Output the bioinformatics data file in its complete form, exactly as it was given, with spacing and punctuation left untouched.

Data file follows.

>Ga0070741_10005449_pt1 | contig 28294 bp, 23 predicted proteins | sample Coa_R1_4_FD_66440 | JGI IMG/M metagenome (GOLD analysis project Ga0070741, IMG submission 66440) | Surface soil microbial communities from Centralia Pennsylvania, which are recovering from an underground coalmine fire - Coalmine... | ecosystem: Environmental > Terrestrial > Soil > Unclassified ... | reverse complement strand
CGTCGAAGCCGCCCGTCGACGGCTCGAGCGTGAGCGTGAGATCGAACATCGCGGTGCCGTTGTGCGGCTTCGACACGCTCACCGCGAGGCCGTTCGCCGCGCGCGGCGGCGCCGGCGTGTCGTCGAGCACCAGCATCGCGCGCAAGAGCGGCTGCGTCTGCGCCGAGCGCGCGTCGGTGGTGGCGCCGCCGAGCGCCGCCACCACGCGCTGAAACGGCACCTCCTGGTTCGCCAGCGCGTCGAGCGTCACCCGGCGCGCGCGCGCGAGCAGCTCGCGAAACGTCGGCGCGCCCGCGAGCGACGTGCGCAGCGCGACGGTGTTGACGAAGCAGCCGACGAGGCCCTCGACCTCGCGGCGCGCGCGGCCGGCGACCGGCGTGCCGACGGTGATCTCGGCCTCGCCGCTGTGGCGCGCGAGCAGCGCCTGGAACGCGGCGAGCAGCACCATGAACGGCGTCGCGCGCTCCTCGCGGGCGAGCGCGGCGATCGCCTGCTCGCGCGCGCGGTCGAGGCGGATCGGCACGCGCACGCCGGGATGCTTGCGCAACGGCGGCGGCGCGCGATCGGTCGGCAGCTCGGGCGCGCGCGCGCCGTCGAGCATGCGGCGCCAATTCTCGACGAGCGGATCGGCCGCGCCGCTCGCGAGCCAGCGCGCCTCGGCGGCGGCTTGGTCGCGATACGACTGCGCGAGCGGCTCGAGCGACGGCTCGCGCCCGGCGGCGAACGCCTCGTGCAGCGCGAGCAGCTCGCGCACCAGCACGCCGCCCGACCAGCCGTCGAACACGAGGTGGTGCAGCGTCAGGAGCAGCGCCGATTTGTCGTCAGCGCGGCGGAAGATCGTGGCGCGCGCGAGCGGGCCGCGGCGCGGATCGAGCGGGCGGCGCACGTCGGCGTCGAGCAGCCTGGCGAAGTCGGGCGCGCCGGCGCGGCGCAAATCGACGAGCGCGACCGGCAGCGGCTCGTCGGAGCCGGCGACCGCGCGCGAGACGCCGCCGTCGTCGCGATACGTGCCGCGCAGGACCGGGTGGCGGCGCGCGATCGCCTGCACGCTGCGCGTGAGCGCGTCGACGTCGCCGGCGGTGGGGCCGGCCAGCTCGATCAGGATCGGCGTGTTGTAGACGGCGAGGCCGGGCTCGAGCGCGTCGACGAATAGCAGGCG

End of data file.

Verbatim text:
>Ga0070741_10005449_pt1 | contig 28294 bp, 23 predicted proteins | sample Coa_R1_4_FD_66440 | JGI IMG/M metagenome (GOLD analysis project Ga0070741, IMG submission 66440) | Surface soil microbial communities from Centralia Pennsylvania, which are recovering from an underground coalmine fire - Coalmine... | ecosystem: Environmental > Terrestrial > Soil > Unclassified ... | reverse complement strand
CGTCGAAGCCGCCCGTCGACGGCTCGAGCGTGAGCGTGAGATCGAACATCGCGGTGCCGTTGTGCGGCTTCGACACGCTCACCGCGAGGCCGTTCGCCGCGCGCGGCGGCGCCGGCGTGTCGTCGAGCACCAGCATCGCGCGCAAGAGCGGCTGCGTCTGCGCCGAGCGCGCGTCGGTGGTGGCGCCGCCGAGCGCCGCCACCACGCGCTGAAACGGCACCTCCTGGTTCGCCAGCGCGTCGAGCGTCACCCGGCGCGCGCGCGCGAGCAGCTCGCGAAACGTCGGCGCGCCCGCGAGCGACGTGCGCAGCGCGACGGTGTTGACGAAGCAGCCGACGAGGCCCTCGACCTCGCGGCGCGCGCGGCCGGCGACCGGCGTGCCGACGGTGATCTCGGCCTCGCCGCTGTGGCGCGCGAGCAGCGCCTGGAACGCGGCGAGCAGCACCATGAACGGCGTCGCGCGCTCCTCGCGGGCGAGCGCGGCGATCGCCTGCTCGCGCGCGCGGTCGAGGCGGATCGGCACGCGCACGCCGGGATGCTTGCGCAACGGCGGCGGCGCGCGATCGGTCGGCAGCTCGGGCGCGCGCGCGCCGTCGAGCATGCGGCGCCAATTCTCGACGAGCGGATCGGCCGCGCCGCTCGCGAGCCAGCGCGCCTCGGCGGCGGCTTGGTCGCGATACGACTGCGCGAGCGGCTCGAGCGACGGCTCGCGCCCGGCGGCGAACGCCTCGTGCAGCGCGAGCAGCTCGCGCACCAGCACGCCGCCCGACCAGCCGTCGAACACGAGGTGGTGCAGCGTCAGGAGCAGCGCCGATTTGTCGTCAGCGCGGCGGAAGATCGTGGCGCGCGCGAGCGGGCCGCGGCGCGGATCGAGCGGGCGGCGCACGTCGGCGTCGAGCAGCCTGGCGAAGTCGGGCGCGCCGGCGCGGCGCAAATCGACGAGCGCGACCGGCAGCGGCTCGTCGGAGCCGGCGACCGCGCGCGAGACGCCGCCGTCGTCGCGATACGTGCCGCGCAGGACCGGGTGGCGGCGCGCGATCGCCTGCACGCTGCGCGTGAGCGCGTCGACGTCGCCGGCGGTGGGGCCGGCCAGCTCGATCAGGATCGGCGTGTTGTAGACGGCGAGGCCGGGCTCGAGCGCGTCGACGAATAGCAGGCG